It’s been a while since I looked at The Quintessence of Queen #1 – an anthology of “best prize stories” from Ellery Queen Mystery Magazine. It was originally published alongside these entries as part of a larger collection, but my Avon editions find the compilation split in two. We get some reasonably big names in part two – Nicolas Blake, Helen McCloy, and John Dickson Carr, plus entries by less renowned authors. Similar to part one, you get a wide range of styles, although not too many of the stories really stand out. Two of them do though. Both Carr and Jorge Luis Borges provide excellent entries well worth tracking down.
I’ve been struck by this question for a while – can the essence of a golden age mystery novel ever truly be captured on film? Obviously novels from the period have been adapted to screen – quite a few of them even if you only consider the Christie adaptations since the 90s – but can they ever really deliver that wow moment for an audience that isn’t already invested in the genre?
A recent discussion at The Invisible Event explored the topic of fair play in classic detective fiction. The notion of fair play is typically associated with sets of rules laid forth by Ronald Knox and SS Van Dine which present a framework within which mystery authors of the era should work. My own take on fair play is that it is crucial for that wow moment delivered at the end of a book when the solution is revealed. The author, often through the voice of the detective, lays out a neat explanation of all that came before. What creates the fair play wow moment is the stitching together of clues that lay in plain sight throughout the novel. The solution should feel as if it was obvious – that the reader had a chance to figure it out – even if in reality it was tucked neatly out of reach.
I’m a sucker for the idea of a murder occurring within a maze. I suppose I’ll have to wait for John Dickson Carr’s All in a Maze or Murder in the Maze by JJ Connington to actually experience one. Philip MacDonald’s The Maze is more of the abstract kind, referring to the task of sifting through the testimony presented at an inquest. His idea is an interesting one. Most mystery novels would have us observe the investigation from the point of view of a character, taking in the setting, cast, and mannerisms, sprinkled with private observations. What if you stripped all of that away from a detective novel? What if you left the reader purely with the evidence of the case?
MacDonald makes a statement in his introduction that this would put you on a level playing field with the detective. You would have access to every last drop of information that the investigators have – no more, no less. Could you solve the crime?
A gathering of socialites at the seaside Crow’s Nest ends in tragedy when the local reverend grasps at his throat and drops to the floor dead. Poison? Unlikely, since all of the guests were served drinks at random from the same platter. A few months later though the circumstances repeat themselves at a party with many of the same guests in attendance. Is there a hidden killer lurking amongst them?
For me, Murder in Three Acts is a story of two halves. The set up is just gorgeous and I found myself chugging down the pages. There’s an odd bit of romance between an older man and a much younger woman that somehow managed to tug a bit at the heartstrings (creepy as it may seem to the modern reader). Plus there’s that delicious set up. Two very similar crimes that simply can’t be explained. Are they even related at all?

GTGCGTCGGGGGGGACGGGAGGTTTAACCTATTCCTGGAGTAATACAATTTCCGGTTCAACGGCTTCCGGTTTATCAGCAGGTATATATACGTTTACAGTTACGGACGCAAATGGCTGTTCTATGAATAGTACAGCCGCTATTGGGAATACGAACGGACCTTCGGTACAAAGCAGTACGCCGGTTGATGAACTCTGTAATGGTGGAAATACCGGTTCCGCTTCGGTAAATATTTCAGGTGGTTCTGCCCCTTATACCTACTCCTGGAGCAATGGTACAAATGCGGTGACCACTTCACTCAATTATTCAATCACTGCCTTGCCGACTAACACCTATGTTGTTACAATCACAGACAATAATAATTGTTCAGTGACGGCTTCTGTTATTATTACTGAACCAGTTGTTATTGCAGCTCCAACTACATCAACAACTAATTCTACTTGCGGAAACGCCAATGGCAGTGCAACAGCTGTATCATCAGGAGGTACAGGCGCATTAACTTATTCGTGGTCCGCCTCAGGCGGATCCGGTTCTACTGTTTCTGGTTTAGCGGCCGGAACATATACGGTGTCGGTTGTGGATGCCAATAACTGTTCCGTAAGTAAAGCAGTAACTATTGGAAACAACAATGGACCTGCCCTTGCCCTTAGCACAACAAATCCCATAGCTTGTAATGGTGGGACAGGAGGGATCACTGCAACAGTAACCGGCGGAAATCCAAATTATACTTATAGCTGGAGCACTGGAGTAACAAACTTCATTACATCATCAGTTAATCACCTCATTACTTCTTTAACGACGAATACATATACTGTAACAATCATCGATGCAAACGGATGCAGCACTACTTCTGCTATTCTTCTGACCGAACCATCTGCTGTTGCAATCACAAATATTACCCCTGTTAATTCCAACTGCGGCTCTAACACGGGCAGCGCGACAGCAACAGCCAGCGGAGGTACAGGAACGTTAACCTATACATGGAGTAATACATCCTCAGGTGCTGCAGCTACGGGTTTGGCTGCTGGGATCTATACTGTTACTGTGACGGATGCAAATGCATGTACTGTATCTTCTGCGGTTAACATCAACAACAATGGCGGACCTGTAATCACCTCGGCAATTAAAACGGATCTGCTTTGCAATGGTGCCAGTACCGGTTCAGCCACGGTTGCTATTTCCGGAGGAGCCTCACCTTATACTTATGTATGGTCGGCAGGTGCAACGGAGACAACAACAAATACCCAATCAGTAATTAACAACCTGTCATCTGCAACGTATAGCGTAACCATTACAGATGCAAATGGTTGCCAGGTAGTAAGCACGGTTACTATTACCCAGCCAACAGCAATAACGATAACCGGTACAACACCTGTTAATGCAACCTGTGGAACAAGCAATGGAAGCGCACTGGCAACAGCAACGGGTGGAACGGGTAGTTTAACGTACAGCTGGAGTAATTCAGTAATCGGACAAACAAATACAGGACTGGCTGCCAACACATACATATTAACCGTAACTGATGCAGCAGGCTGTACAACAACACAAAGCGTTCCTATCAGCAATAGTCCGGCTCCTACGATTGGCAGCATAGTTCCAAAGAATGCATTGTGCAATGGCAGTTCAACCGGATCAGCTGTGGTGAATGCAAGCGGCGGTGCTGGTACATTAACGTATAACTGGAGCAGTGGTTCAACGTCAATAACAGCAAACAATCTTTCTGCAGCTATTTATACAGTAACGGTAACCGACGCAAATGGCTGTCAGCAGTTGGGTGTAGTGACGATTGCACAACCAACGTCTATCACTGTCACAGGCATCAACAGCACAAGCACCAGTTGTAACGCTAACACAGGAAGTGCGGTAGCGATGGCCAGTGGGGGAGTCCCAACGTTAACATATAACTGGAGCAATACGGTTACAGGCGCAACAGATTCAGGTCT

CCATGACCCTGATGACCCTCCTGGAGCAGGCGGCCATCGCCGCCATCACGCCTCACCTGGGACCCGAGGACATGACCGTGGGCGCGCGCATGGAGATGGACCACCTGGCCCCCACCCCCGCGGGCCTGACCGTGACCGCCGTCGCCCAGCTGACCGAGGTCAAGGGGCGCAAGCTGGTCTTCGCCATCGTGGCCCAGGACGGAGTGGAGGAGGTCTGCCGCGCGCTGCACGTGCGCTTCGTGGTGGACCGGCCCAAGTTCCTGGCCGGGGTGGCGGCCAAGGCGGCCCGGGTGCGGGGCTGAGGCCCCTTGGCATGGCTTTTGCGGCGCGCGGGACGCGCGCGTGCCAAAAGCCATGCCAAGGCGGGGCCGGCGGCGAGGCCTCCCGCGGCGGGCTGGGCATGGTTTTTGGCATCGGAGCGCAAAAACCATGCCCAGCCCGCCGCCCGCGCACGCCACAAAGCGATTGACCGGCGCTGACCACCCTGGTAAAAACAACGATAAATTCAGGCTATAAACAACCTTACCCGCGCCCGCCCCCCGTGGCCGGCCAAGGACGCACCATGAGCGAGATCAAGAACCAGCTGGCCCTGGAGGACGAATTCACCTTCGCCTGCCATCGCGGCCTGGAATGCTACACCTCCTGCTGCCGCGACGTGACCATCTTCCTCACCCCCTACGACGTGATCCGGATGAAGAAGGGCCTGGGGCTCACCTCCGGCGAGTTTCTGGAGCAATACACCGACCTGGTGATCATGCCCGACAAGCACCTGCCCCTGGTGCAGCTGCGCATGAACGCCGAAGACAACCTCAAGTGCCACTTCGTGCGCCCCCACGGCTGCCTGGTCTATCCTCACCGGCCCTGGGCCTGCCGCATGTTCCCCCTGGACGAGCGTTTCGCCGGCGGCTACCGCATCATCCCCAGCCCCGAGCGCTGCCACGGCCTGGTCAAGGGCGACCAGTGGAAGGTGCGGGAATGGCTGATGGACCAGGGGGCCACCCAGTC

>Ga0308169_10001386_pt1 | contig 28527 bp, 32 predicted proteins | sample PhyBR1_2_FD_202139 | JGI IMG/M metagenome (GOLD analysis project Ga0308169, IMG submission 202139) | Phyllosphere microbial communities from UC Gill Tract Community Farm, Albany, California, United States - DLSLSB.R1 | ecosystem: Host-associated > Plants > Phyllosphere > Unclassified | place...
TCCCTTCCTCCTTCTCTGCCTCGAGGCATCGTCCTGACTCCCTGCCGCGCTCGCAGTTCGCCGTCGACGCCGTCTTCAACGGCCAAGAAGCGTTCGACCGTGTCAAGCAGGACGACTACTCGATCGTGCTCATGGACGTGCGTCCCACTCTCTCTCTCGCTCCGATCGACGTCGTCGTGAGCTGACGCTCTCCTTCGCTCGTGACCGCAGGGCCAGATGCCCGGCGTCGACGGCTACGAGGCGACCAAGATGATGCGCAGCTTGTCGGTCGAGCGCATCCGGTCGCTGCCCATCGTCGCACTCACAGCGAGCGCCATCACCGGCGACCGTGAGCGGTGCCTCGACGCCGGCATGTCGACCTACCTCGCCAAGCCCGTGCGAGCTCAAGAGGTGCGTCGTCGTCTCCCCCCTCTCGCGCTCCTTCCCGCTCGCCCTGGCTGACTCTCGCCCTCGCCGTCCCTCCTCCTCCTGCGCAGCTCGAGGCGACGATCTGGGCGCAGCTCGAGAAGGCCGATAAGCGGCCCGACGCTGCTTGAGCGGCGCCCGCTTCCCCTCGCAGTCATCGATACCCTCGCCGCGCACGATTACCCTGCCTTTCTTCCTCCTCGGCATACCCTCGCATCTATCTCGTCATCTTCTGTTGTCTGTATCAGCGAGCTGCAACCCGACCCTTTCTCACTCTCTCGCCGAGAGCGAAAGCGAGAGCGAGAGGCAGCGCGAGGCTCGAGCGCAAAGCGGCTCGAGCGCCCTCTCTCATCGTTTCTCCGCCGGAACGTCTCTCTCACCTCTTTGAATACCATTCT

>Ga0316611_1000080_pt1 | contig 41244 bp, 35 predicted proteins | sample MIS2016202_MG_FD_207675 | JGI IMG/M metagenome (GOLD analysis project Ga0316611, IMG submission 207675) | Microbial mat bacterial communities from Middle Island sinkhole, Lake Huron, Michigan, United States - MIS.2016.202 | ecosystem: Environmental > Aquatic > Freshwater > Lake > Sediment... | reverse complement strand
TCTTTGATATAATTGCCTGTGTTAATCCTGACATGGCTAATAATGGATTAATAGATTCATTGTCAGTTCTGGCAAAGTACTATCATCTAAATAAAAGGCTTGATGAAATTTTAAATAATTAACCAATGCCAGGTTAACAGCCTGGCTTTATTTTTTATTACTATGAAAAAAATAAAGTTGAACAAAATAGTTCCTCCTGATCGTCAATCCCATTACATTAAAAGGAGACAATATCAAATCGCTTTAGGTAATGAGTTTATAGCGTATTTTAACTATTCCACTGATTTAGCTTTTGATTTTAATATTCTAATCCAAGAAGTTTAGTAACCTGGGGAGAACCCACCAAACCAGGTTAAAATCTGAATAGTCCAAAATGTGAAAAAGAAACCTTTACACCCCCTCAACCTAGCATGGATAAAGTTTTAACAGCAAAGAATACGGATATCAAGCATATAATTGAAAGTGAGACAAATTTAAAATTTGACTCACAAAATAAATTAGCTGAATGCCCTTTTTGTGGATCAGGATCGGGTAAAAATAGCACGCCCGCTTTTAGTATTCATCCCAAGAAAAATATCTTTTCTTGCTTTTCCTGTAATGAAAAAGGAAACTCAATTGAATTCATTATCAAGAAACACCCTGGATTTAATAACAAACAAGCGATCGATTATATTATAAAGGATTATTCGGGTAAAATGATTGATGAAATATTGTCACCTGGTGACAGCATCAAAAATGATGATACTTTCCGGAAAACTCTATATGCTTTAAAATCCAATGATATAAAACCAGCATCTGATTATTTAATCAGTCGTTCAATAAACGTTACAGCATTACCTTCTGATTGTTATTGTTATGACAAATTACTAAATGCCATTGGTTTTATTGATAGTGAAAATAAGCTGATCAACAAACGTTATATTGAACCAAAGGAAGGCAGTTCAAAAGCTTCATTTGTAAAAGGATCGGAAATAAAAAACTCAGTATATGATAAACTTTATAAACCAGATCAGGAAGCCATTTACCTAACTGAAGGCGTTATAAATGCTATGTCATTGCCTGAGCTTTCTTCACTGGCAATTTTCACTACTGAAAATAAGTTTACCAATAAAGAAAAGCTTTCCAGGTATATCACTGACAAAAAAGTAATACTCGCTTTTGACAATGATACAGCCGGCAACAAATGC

I wouldn’t normally write about a single short story. At least, I think I wouldn’t. As much as I love a short mystery, I’ve mostly avoided the form since I started reading through John Dickson Carr’s library. I know that a few of his shorts share elements with a novel or two, and I’d rather ruin the abbreviated form if it comes to that. Of course, that shouldn’t keep me from digging into other author’s short stories, but somehow I’ve formed a bit of a habit.
Well, here I am, talking about a short story… by John Dickson Carr no less. I’ve been making my way slowly through The Quintessence of Queen #2 (#1 is reviewed here), and figured I might as well read the one Carr story contained within. Suffice to say, it was good enough that I’m actually writing more than a blurb about it.
For my second John Russell Fearn read, I decided to go with the first novel in the Black Maria series. From what I’ve read, this run of books contains some of Fearn’s better work, so it seemed like a good way to get a firmer sense of the author. Plus, these novels are kind of hard to lay your hands on, so I didn’t exactly have much to choose from.
Black Maria M.A introduces us to Maria Black, the headmistress of Roseway College for Young Ladies. Black has a reputation with the girls as a strict disciplinarian, although we don’t get to experience this first hand, as Black immediately leaves on a summer vacation trip to New York City. Well, it isn’t exactly a vacation – Black has been summoned by the lawyer for her deceased brother, Ralph Black. Ralph established a massive fortune as the first person to can broccoli (you read that right), and then branched out his business into a sprawling enterprise.
It seems completely random that the first Golden Age book that I purchased was a Dell map back. I was looking for a cheap John Dickson Carr novel, and glimpsing the gorgeous vintage cover art of Dell’s edition of Hag’s Nook, I snagged the copy for something like $3.50. At the time it was more like a gamble – I had enjoyed Carr’s short stories and was looking to see if a more drawn out form of the impossible crime novel would hold my attention. Might as well grab a decent looking cover while I’m at it. Kind of cool that it turned out there was an illustration on the back…